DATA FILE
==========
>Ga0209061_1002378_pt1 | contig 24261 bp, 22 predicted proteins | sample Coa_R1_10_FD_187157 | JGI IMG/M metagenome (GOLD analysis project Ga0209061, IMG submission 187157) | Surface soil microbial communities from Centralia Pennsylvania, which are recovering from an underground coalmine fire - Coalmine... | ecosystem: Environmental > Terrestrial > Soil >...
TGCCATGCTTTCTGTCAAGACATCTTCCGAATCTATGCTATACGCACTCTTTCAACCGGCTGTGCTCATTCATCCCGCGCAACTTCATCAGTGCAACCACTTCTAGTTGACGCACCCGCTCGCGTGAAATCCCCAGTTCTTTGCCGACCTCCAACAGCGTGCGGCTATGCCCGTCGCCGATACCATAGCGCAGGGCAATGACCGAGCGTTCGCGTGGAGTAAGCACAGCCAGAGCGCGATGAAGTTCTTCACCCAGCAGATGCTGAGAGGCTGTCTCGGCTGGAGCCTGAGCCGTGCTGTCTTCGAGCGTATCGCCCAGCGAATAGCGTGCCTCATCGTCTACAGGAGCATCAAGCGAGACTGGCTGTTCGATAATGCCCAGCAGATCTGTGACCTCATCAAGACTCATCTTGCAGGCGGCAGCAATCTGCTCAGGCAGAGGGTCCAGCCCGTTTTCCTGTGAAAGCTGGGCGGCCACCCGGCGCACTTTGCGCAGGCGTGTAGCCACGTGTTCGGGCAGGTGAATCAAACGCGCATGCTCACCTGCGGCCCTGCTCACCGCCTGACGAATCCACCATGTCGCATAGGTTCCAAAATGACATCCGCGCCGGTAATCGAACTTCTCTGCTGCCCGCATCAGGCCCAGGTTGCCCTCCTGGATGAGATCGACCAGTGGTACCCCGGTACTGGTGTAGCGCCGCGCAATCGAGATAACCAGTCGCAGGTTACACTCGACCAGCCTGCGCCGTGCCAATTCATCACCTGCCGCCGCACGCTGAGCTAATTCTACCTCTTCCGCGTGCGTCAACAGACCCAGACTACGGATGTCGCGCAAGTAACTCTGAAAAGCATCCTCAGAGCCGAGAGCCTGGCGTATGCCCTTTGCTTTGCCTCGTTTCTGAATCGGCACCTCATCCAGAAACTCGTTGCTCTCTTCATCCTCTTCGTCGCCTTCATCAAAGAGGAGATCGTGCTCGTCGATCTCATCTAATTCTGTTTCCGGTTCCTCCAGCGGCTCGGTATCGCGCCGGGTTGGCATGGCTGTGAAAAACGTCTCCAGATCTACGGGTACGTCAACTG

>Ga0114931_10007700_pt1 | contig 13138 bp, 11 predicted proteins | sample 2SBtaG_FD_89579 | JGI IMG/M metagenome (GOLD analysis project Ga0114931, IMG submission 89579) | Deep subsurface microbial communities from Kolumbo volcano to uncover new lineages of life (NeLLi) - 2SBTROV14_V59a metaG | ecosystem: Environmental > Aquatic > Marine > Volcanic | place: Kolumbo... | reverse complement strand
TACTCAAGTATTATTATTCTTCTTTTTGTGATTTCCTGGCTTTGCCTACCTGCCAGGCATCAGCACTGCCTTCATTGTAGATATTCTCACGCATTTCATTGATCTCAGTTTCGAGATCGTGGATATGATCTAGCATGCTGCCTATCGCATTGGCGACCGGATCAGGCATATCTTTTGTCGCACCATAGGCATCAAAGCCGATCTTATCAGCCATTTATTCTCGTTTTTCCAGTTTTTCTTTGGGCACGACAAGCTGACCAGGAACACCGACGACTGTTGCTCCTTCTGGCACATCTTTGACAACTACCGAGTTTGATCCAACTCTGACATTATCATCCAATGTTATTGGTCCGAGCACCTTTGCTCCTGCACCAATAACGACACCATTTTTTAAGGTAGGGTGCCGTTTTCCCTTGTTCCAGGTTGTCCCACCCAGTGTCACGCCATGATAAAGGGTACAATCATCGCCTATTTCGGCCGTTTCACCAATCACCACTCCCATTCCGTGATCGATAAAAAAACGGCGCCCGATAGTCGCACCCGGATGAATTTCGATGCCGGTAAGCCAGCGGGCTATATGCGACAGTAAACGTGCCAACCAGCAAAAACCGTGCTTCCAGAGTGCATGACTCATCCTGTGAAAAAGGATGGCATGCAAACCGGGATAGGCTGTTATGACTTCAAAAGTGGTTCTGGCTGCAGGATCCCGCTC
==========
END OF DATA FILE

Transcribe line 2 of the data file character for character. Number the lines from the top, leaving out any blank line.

TGCCATGCTTTCTGTCAAGACATCTTCCGAATCTATGCTATACGCACTCTTTCAACCGGCTGTGCTCATTCATCCCGCGCAACTTCATCAGTGCAACCACTTCTAGTTGACGCACCCGCTCGCGTGAAATCCCCAGTTCTTTGCCGACCTCCAACAGCGTGCGGCTATGCCCGTCGCCGATACCATAGCGCAGGGCAATGACCGAGCGTTCGCGTGGAGTAAGCACAGCCAGAGCGCGATGAAGTTCTTCACCCAGCAGATGCTGAGAGGCTGTCTCGGCTGGAGCCTGAGCCGTGCTGTCTTCGAGCGTATCGCCCAGCGAATAGCGTGCCTCATCGTCTACAGGAGCATCAAGCGAGACTGGCTGTTCGATAATGCCCAGCAGATCTGTGACCTCATCAAGACTCATCTTGCAGGCGGCAGCAATCTGCTCAGGCAGAGGGTCCAGCCCGTTTTCCTGTGAAAGCTGGGCGGCCACCCGGCGCACTTTGCGCAGGCGTGTAGCCACGTGTTCGGGCAGGTGAATCAAACGCGCATGCTCACCTGCGGCCCTGCTCACCGCCTGACGAATCCACCATGTCGCATAGGTTCCAAAATGACATCCGCGCCGGTAATCGAACTTCTCTGCTGCCCGCATCAGGCCCAGGTTGCCCTCCTGGATGAGATCGACCAGTGGTACCCCGGTACTGGTGTAGCGCCGCGCAATCGAGATAACCAGTCGCAGGTTACACTCGACCAGCCTGCGCCGTGCCAATTCATCACCTGCCGCCGCACGCTGAGCTAATTCTACCTCTTCCGCGTGCGTCAACAGACCCAGACTACGGATGTCGCGCAAGTAACTCTGAAAAGCATCCTCAGAGCCGAGAGCCTGGCGTATGCCCTTTGCTTTGCCTCGTTTCTGAATCGGCACCTCATCCAGAAACTCGTTGCTCTCTTCATCCTCTTCGTCGCCTTCATCAAAGAGGAGATCGTGCTCGTCGATCTCATCTAATTCTGTTTCCGGTTCCTCCAGCGGCTCGGTATCGCGCCGGGTTGGCATGGCTGTGAAAAACGTCTCCAGATCTACGGGTACGTCAACTG